Srinagar, Feb 3 (IANS) An explosion in the population of Himalayan porcupine threatens to wreak havoc on the saffron and vegetable crops and fruit trees in Kashmir Valley. Long-time residents say they have no memory of the animal; its sighting is a new phenomenon.
Wildlife experts and researchers, however, hold that the animal, a rodent, is a native of the area. Its shrinking habitat and human interference in forest areas have caused the porcupines to move to human habitations. Porcupines have a taste for tuber crops like potatoes and also feed on vegetable crops, fruit trees and even the expensive and famous saffron crop.
"This animal is not new to Kashmir. I have seen references to it in old monograms. During the last few years, there has however been an increase in its numbers," said Abu Manzar, a scientist at the Sher-e-Kashmir University of Agricultural Sciences and Technology (SKUAST) here.
"Porcupines are fond of tuber crops like potatoes, saffron corms (the swollen underground stem that some plants have to survive harsh conditions like winter snow) cabbages, fruit barks etc. Local saffron growers complain that the porcupine population is a serious threat to their crop," he added.
Pits dug by the animals, known for their burrowing habit, are seen at a number of places in vegetable farms and orchards, and local attribute the extensive damage to their crops to these "armoured" rodents.
"The animal often debarks fruit trees, destroying them. Villagers who live in foothills are more likely to suffer the vagaries of these animals," Manzar told IANS.
He explained that although there are reports of farmers complaining, the exact extent of the damage caused by this particular rodent has still not been quantified.
"When that is done, measures could be taken for population management of the animal," Manzar said.
And it's not just human beings and their plants that have complaints.
Many watchdogs in the countryside have been injured by porcupine quills in violent encounters. "They have this powerful defence mechanism, extremely sharp and effective quills, which are raised when the animal is alarmed. The quills serve as natural armour," Rouf Ahmad Zargar, wildlife warden, north Kashmir, told IANS.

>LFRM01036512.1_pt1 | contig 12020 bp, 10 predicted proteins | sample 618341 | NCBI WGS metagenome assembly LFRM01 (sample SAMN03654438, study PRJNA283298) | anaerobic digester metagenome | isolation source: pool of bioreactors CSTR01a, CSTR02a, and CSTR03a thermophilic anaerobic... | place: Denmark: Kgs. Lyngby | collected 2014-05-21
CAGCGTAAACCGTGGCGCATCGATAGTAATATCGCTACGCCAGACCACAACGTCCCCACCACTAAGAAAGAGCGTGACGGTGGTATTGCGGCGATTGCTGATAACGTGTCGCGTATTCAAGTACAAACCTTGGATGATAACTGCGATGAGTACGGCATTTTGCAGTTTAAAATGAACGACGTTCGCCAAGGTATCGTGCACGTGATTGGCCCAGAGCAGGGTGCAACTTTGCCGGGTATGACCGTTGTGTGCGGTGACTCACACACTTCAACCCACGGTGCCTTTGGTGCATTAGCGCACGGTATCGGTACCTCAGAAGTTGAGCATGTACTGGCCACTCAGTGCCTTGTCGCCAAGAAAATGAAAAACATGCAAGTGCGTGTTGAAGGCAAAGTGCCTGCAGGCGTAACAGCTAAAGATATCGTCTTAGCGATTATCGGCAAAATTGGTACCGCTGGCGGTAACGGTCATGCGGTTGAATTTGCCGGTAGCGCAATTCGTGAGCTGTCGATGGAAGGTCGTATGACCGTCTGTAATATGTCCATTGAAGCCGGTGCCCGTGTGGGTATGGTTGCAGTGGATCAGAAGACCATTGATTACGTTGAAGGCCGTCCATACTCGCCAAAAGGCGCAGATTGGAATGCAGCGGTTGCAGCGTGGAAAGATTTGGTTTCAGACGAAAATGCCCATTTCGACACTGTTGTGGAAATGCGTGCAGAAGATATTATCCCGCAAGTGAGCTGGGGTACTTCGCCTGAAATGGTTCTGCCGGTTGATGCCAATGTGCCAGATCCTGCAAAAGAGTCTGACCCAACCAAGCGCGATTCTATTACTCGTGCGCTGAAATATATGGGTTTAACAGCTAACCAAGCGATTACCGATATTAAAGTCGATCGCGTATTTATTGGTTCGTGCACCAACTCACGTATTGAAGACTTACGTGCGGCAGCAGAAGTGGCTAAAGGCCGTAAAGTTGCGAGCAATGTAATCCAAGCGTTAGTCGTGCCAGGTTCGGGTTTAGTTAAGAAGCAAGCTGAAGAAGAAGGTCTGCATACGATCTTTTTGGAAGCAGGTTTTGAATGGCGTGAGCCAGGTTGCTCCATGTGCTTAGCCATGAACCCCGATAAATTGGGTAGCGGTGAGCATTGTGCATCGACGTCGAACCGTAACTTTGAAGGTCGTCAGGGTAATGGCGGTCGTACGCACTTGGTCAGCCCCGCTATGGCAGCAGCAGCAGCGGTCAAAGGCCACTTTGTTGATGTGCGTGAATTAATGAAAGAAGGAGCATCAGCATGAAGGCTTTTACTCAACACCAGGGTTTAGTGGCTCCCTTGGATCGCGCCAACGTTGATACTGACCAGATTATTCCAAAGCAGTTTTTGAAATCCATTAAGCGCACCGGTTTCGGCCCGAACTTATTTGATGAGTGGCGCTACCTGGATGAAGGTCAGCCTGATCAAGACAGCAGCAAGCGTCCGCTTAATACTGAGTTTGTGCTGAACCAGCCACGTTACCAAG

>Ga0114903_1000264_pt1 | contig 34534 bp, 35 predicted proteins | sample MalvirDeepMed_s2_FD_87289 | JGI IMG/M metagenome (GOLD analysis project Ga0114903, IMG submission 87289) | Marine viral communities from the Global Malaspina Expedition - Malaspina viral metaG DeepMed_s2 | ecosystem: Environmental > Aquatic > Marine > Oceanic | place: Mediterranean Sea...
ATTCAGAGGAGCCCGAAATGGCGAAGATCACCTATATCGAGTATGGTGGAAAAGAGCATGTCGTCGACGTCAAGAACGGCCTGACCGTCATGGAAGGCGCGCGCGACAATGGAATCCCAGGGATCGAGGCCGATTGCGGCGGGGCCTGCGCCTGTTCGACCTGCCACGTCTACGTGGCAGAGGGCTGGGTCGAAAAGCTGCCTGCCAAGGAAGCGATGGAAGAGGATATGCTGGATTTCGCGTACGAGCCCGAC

"The quills are so powerful, there are reports of a porcupine killing a tiger," Zargar added.
At present, porcupines are listed in Schedule 4 of the Jammu and Kashmir Wildlife Protection Act, 2002. Wildlife expert Rashid Naqash said that if there is official acceptance that the population of porcupines has reached menacing levels, the animals could be categorised as "vermin".
"Legally speaking, a vermin is an animal that can be shot without legal permission, since it poses a threat to human life or crops," Naqash explained.
He said that a committee of experts has been constituted by the state government to assess the threat posed to the saffron crop by porcupines.
Villagers in many rural areas claim that they have never seen the animal in past years. Its nocturnal rambling into orchards and vegetable farms now poses a threat to livelihood.
"We have never seen this animal in the past. I have also been going to highland pastures with my flock of sheep, but there too I don't remember seeing porcupine," said 67-year-old Abdul Rehman, of north Kashmir's Ganderbal district, from where recent porcupine encounters were reported.
Local people in a north Kashmir village said a porcupine recently damaged the eye of a child and, despite specialist care, vision could not be restored.
(Sheikh Qayoom can be contacted at firstname.lastname@example.org)